Next Article in Journal
Health Outcomes of Exposure to Biological and Chemical Components of Inhalable and Respirable Particulate Matter
Next Article in Special Issue
Spatial Distribution, Sources Apportionment and Health Risk of Metals in Topsoil in Beijing, China
Previous Article in Journal
BMI, Waist Circumference Reference Values for Chinese School-Aged Children and Adolescents
Previous Article in Special Issue
Measurement and Study of Lidar Ratio by Using a Raman Lidar in Central China
Article Menu

Export Article

Open AccessReview
Int. J. Environ. Res. Public Health 2016, 13(6), 584;

Remote Sensing-Driven Climatic/Environmental Variables for Modelling Malaria Transmission in Sub-Saharan Africa

School of Agricultural, Earth and Environmental Sciences, University of KwaZulu-Natal, Westville Campus, Durban 4000, South Africa
Author to whom correspondence should be addressed.
Academic Editor: Jamal Jokar Arsanjani
Received: 8 April 2016 / Revised: 2 June 2016 / Accepted: 8 June 2016 / Published: 14 June 2016
Full-Text   |   PDF [1069 KB, uploaded 17 June 2016]   |  


Malaria is a serious public health threat in Sub-Saharan Africa (SSA), and its transmission risk varies geographically. Modelling its geographic characteristics is essential for identifying the spatial and temporal risk of malaria transmission. Remote sensing (RS) has been serving as an important tool in providing and assessing a variety of potential climatic/environmental malaria transmission variables in diverse areas. This review focuses on the utilization of RS-driven climatic/environmental variables in determining malaria transmission in SSA. A systematic search on Google Scholar and the Institute for Scientific Information (ISI) Web of KnowledgeSM databases (PubMed, Web of Science and ScienceDirect) was carried out. We identified thirty-five peer-reviewed articles that studied the relationship between remotely-sensed climatic variable(s) and malaria epidemiological data in the SSA sub-regions. The relationship between malaria disease and different climatic/environmental proxies was examined using different statistical methods. Across the SSA sub-region, the normalized difference vegetation index (NDVI) derived from either the National Oceanic and Atmospheric Administration (NOAA) Advanced Very High Resolution Radiometer (AVHRR) or Moderate-resolution Imaging Spectrometer (MODIS) satellite sensors was most frequently returned as a statistically-significant variable to model both spatial and temporal malaria transmission. Furthermore, generalized linear models (linear regression, logistic regression and Poisson regression) were the most frequently-employed methods of statistical analysis in determining malaria transmission predictors in East, Southern and West Africa. By contrast, multivariate analysis was used in Central Africa. We stress that the utilization of RS in determining reliable malaria transmission predictors and climatic/environmental monitoring variables would require a tailored approach that will have cognizance of the geographical/climatic setting, the stage of malaria elimination continuum, the characteristics of the RS variables and the analytical approach, which in turn, would support the channeling of intervention resources sustainably. View Full-Text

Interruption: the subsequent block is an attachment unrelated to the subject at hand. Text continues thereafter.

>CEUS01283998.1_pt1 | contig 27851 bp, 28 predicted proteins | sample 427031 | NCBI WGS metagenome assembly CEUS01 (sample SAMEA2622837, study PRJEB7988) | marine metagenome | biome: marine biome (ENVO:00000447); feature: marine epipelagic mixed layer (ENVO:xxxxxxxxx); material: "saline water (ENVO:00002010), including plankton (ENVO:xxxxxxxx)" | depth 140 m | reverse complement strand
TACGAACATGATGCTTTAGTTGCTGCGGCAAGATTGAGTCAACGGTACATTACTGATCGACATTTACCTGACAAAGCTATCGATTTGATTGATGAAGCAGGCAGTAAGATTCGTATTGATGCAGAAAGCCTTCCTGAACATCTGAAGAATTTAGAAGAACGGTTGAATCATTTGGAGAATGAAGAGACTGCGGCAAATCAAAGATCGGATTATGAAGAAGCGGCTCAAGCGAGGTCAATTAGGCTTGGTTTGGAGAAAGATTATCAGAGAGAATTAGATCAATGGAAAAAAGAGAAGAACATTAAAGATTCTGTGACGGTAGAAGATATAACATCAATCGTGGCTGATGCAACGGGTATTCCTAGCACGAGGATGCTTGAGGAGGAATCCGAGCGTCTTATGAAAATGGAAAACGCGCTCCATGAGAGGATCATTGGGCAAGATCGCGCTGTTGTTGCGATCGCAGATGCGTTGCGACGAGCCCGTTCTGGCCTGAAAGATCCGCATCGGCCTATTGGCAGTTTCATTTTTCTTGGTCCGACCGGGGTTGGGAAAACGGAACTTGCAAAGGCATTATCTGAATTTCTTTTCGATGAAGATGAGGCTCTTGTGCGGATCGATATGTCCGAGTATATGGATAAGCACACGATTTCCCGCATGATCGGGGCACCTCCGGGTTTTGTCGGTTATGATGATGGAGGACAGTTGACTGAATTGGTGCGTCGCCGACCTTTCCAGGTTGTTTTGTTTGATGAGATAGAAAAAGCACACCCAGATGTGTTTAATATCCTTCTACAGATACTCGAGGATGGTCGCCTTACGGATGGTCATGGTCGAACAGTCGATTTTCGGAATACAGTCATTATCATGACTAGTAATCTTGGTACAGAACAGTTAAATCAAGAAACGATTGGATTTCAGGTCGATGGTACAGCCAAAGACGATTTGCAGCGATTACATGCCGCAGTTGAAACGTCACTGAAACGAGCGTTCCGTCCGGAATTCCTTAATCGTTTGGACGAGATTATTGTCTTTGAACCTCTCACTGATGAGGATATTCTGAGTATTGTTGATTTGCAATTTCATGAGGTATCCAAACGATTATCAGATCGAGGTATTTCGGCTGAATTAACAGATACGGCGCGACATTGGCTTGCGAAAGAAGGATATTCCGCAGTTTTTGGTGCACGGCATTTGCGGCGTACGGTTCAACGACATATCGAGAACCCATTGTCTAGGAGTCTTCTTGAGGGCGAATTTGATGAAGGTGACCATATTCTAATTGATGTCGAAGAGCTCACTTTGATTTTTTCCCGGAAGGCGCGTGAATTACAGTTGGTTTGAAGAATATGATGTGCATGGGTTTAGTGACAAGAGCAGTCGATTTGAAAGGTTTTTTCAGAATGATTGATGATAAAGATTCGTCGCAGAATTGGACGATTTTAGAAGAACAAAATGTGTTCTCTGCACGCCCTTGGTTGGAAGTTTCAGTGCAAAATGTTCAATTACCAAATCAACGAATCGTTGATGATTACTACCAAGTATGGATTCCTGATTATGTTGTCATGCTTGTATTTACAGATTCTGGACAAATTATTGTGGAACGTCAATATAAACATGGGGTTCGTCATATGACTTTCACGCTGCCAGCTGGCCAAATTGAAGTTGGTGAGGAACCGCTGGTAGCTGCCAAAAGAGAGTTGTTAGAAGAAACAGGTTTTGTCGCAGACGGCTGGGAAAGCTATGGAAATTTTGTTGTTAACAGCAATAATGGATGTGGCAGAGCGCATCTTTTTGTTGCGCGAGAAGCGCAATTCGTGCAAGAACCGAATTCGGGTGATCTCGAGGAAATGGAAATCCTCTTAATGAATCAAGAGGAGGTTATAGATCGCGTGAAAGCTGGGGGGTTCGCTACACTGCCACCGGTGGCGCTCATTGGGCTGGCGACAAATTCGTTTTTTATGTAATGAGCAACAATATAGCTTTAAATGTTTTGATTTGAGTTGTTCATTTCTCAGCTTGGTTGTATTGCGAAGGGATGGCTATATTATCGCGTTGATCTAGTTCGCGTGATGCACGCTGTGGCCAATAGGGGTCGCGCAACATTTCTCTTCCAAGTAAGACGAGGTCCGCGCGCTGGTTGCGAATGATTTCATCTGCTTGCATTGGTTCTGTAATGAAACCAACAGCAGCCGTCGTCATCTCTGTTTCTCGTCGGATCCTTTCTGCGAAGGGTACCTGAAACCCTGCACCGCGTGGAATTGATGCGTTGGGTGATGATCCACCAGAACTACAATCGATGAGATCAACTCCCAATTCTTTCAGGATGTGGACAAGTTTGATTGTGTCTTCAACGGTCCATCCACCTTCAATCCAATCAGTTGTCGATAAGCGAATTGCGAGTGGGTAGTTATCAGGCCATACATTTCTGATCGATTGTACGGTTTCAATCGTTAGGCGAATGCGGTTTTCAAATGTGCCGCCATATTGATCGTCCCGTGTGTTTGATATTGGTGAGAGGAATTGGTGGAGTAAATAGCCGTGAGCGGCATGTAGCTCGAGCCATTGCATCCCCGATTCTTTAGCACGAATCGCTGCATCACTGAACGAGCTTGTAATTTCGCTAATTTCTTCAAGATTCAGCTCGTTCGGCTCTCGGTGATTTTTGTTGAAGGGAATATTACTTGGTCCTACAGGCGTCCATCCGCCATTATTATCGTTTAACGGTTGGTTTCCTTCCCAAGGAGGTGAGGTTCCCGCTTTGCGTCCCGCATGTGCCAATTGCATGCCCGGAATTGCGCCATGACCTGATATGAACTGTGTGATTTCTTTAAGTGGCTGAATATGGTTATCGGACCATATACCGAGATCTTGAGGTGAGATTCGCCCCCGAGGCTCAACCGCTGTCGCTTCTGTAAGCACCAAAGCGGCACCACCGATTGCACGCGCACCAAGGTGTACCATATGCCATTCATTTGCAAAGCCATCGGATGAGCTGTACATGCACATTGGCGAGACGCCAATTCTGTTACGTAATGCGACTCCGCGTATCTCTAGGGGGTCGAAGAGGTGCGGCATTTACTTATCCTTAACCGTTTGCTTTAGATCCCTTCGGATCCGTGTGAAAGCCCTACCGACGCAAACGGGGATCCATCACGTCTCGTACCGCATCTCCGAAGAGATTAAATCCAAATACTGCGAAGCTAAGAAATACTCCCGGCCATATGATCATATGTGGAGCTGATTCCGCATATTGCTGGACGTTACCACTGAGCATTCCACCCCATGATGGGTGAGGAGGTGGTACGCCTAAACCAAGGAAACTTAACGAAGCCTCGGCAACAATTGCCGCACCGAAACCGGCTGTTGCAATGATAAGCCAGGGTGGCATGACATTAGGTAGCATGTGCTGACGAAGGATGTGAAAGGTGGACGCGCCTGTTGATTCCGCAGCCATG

Keywords: remote sensing; climatic/environmental variables; predictors; epidemiology; Sub-Saharan Africa remote sensing; climatic/environmental variables; predictors; epidemiology; Sub-Saharan Africa

Figure 1

This is an open access article distributed under the Creative Commons Attribution License which permits unrestricted use, distribution, and reproduction in any medium, provided the original work is properly cited. (CC BY 4.0).

Share & Cite This Article

MDPI and ACS Style

Ebhuoma, O.; Gebreslasie, M. Remote Sensing-Driven Climatic/Environmental Variables for Modelling Malaria Transmission in Sub-Saharan Africa. Int. J. Environ. Res. Public Health 2016, 13, 584.

Show more citation formats Show less citations formats

Note that from the first issue of 2016, MDPI journals use article numbers instead of page numbers. See further details here.

Related Articles

Article Metrics

Article Access Statistics



[Return to top]
Int. J. Environ. Res. Public Health EISSN 1660-4601 Published by MDPI AG, Basel, Switzerland RSS E-Mail Table of Contents Alert
Back to Top